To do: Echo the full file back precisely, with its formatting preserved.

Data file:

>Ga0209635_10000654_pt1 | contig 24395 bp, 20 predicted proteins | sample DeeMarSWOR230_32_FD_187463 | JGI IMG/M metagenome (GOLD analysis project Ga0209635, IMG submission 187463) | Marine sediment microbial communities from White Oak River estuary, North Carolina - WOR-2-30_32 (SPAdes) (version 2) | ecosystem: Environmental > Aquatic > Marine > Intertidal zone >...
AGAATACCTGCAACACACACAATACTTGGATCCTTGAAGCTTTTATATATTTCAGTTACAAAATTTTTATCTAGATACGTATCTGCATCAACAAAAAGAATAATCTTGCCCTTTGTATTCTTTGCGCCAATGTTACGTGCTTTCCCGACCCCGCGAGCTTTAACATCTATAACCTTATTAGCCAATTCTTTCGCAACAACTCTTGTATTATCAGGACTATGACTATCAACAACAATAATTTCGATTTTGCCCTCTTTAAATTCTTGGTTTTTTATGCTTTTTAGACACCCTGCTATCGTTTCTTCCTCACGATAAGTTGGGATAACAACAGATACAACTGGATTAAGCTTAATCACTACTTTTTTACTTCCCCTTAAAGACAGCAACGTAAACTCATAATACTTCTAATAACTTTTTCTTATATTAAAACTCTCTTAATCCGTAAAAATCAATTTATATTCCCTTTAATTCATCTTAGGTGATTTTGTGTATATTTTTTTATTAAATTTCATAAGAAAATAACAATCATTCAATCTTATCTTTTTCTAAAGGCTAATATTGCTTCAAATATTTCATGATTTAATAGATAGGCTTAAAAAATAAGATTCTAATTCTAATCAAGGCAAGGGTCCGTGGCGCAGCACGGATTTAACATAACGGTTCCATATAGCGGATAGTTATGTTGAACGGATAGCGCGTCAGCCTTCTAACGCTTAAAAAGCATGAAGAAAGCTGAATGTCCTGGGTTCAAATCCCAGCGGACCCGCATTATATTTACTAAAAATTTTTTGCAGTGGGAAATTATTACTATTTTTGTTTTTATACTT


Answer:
>Ga0209635_10000654_pt1 | contig 24395 bp, 20 predicted proteins | sample DeeMarSWOR230_32_FD_187463 | JGI IMG/M metagenome (GOLD analysis project Ga0209635, IMG submission 187463) | Marine sediment microbial communities from White Oak River estuary, North Carolina - WOR-2-30_32 (SPAdes) (version 2) | ecosystem: Environmental > Aquatic > Marine > Intertidal zone >...
AGAATACCTGCAACACACACAATACTTGGATCCTTGAAGCTTTTATATATTTCAGTTACAAAATTTTTATCTAGATACGTATCTGCATCAACAAAAAGAATAATCTTGCCCTTTGTATTCTTTGCGCCAATGTTACGTGCTTTCCCGACCCCGCGAGCTTTAACATCTATAACCTTATTAGCCAATTCTTTCGCAACAACTCTTGTATTATCAGGACTATGACTATCAACAACAATAATTTCGATTTTGCCCTCTTTAAATTCTTGGTTTTTTATGCTTTTTAGACACCCTGCTATCGTTTCTTCCTCACGATAAGTTGGGATAACAACAGATACAACTGGATTAAGCTTAATCACTACTTTTTTACTTCCCCTTAAAGACAGCAACGTAAACTCATAATACTTCTAATAACTTTTTCTTATATTAAAACTCTCTTAATCCGTAAAAATCAATTTATATTCCCTTTAATTCATCTTAGGTGATTTTGTGTATATTTTTTTATTAAATTTCATAAGAAAATAACAATCATTCAATCTTATCTTTTTCTAAAGGCTAATATTGCTTCAAATATTTCATGATTTAATAGATAGGCTTAAAAAATAAGATTCTAATTCTAATCAAGGCAAGGGTCCGTGGCGCAGCACGGATTTAACATAACGGTTCCATATAGCGGATAGTTATGTTGAACGGATAGCGCGTCAGCCTTCTAACGCTTAAAAAGCATGAAGAAAGCTGAATGTCCTGGGTTCAAATCCCAGCGGACCCGCATTATATTTACTAAAAATTTTTTGCAGTGGGAAATTATTACTATTTTTGTTTTTATACTT